Despite its end-of-support status, many individuals and businesses continued using Windows 7 due to its stability, compatibility with older hardware and software, and familiarity. However, the lack of updates poses significant security risks.

Internet Explorer

Internet Explorer (IE) is a web browser developed by Microsoft, first released in 1995 as part of the add-on package Plus! for Windows 95. It was once the most widely used web browser, peaking during the early 2000s.

Microsoft announced the end of support for Internet Explorer 11 across its Microsoft 365 apps and services by August 17, 2021. The browser will be retired on June 15, 2022, for most versions of Windows 10. Despite its declining use, some enterprise applications and websites still depend on IE for compatibility reasons.

Migration challenges:

COBOL

COBOL (Common Business-Oriented Language) is a particularly interesting case. Although this programming language dates back to 1959 and currently very few developers use it or want to work in it, COBOL is still extremely popular in the financial sector, with 43% of banking systems in the US built on it and 95% of ATM swipes relying on it. 

Migration challenges:

  • Code modernization: Modernizing COBOL applications or migrating to new languages can be costly and complex.
  • System integration: COBOL systems are often deeply integrated into business processes.

Legacy solutions still in use may no longer be supported, updated, or sold, have incompatible instruction sets and outdated architecture, or lack developer support. All these may result in downtime and other problems with access to services, security, or maintenance.

Legacy system examples in various industries

There’s a set of industries and branches that still use legacy systems:

1. Financial services

Many banks and credit unions still rely on mainframe systems for core banking functions, such as transaction processing, account management, and record-keeping. These systems are often based on COBOL. They are reliable and handle large transaction volumes efficiently but are expensive to maintain and integrate with modern technologies.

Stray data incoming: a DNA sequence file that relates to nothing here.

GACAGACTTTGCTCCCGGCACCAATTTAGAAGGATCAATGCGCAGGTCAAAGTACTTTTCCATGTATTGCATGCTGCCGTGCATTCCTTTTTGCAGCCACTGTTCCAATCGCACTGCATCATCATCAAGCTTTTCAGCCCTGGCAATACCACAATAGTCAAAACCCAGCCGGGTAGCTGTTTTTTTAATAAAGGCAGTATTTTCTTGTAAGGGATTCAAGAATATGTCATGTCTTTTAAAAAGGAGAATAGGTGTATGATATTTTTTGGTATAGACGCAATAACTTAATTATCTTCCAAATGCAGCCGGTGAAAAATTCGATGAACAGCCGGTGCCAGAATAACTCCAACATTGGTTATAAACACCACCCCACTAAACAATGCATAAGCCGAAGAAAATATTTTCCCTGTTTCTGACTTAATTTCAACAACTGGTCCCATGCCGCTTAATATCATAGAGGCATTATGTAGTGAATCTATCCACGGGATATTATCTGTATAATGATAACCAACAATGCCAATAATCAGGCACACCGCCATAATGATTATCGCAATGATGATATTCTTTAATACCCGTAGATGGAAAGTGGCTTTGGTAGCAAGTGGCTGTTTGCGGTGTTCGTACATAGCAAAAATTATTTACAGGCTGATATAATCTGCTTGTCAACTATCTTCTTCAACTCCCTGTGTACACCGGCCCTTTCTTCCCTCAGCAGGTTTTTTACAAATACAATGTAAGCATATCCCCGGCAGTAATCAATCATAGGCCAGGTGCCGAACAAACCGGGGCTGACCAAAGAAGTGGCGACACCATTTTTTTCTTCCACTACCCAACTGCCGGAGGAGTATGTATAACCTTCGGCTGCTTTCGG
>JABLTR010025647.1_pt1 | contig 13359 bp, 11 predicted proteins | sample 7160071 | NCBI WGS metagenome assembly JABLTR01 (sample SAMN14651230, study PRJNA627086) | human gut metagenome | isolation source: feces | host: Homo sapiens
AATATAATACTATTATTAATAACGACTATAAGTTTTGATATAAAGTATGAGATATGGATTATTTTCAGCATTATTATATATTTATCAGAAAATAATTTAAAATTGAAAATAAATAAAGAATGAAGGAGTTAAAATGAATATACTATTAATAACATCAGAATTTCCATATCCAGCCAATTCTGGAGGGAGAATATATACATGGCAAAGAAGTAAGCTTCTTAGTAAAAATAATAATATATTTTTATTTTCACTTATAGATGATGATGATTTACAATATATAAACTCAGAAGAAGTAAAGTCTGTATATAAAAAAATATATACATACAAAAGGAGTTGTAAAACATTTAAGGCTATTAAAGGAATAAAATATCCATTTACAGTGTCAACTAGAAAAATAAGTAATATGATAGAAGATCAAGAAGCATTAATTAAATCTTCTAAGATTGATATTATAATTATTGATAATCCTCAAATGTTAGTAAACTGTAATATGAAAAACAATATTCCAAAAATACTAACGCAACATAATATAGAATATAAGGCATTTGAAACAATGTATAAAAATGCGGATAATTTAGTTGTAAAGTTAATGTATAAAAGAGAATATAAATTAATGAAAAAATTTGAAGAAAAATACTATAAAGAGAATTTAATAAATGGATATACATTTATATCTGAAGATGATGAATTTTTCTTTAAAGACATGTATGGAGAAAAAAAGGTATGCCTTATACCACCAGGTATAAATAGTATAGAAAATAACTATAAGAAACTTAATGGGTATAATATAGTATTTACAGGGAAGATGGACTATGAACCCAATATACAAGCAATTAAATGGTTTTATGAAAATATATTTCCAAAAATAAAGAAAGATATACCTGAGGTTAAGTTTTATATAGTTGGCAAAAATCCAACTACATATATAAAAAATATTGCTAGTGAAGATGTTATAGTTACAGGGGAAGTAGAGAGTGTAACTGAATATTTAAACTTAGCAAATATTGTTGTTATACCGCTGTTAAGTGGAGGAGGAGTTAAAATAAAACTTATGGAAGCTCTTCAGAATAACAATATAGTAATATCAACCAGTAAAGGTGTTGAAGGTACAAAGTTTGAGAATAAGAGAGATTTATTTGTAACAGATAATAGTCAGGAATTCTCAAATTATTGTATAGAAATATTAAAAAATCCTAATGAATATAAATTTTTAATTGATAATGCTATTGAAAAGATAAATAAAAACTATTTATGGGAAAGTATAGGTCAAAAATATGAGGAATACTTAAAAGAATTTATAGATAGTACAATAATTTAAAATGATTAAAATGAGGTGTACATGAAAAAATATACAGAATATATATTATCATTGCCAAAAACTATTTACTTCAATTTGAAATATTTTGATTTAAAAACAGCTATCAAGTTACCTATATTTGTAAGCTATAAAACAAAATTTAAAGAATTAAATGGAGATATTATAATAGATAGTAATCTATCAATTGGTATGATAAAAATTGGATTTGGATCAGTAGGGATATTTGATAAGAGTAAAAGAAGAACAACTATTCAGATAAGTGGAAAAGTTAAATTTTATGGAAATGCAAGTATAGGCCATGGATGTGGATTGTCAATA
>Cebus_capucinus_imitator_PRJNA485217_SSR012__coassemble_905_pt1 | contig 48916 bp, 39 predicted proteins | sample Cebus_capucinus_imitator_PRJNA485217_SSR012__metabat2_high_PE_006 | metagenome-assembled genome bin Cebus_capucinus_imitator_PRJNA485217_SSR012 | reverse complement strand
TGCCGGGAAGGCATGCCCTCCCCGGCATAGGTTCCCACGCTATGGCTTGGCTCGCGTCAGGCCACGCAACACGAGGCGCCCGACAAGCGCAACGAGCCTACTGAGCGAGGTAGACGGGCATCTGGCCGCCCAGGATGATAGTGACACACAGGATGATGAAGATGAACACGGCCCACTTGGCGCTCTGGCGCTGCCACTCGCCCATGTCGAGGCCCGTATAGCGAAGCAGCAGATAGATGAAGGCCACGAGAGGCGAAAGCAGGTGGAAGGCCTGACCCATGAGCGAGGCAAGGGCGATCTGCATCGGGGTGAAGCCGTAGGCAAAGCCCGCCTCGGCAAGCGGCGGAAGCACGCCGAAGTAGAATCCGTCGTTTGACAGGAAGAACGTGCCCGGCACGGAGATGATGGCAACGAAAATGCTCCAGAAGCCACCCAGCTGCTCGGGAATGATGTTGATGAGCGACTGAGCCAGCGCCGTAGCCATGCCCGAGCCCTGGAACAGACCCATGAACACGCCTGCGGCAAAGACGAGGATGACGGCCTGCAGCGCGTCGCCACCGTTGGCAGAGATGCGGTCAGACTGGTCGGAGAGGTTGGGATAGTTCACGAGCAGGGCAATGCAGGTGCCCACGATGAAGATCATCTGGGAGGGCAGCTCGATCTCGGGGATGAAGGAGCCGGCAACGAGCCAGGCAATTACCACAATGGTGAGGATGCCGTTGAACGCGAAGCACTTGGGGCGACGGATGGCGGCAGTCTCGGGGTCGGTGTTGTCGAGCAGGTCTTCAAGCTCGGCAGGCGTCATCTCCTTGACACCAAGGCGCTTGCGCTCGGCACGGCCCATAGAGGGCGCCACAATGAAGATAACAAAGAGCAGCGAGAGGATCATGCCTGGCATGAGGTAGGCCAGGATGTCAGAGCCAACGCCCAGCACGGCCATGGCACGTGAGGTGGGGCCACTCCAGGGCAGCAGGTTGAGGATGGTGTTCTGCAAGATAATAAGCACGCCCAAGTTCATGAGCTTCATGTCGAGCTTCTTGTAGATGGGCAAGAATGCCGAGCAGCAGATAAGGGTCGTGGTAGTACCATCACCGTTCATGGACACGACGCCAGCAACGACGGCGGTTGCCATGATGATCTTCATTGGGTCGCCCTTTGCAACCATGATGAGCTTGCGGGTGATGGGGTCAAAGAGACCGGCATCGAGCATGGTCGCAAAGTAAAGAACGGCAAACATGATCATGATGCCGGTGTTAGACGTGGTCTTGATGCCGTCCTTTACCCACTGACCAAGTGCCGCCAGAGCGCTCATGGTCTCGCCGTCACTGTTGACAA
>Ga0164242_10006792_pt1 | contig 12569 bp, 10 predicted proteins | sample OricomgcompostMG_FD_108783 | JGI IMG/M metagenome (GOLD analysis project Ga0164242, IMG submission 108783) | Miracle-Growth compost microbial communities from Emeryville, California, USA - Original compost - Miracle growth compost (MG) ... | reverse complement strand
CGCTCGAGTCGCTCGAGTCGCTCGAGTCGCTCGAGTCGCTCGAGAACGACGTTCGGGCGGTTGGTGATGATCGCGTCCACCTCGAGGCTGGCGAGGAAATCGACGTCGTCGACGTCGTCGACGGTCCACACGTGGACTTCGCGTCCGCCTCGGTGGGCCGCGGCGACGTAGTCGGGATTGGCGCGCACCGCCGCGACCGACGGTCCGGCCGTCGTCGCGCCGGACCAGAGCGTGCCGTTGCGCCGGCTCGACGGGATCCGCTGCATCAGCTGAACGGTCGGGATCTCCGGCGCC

Examples of legacy systems in the financial industry:

For example, Erste Group Bank, one of the largest financial services providers in Central and Eastern Europe, relies on mainframe systems for core banking operations. The system has been in use for decades and handles the bank’s critical functions.

Société Générale, one of France's largest and oldest banks, has used legacy IT systems to manage its core banking operations. These systems, developed in the 1980s and 1990s, are responsible for critical functions such as transaction processing, customer account management, risk management, and financial reporting.

2. Government and public sector

Various government agencies, including tax authorities, social security administrations, and other departments, use legacy systems for managing vast amounts of data and processing complex transactions. Transitioning to new systems is challenging due to the scale and sensitivity of the data.

Government and public sector legacy systems - example:

The Internal Revenue Service (IRS) in the United States uses the Individual Master File (IMF), which is a legacy system written in Assembly Language and COBOL for tax processing and record-keeping. The system is critical for processing millions of tax returns, but it faces challenges in terms of scalability, maintenance, and modernization.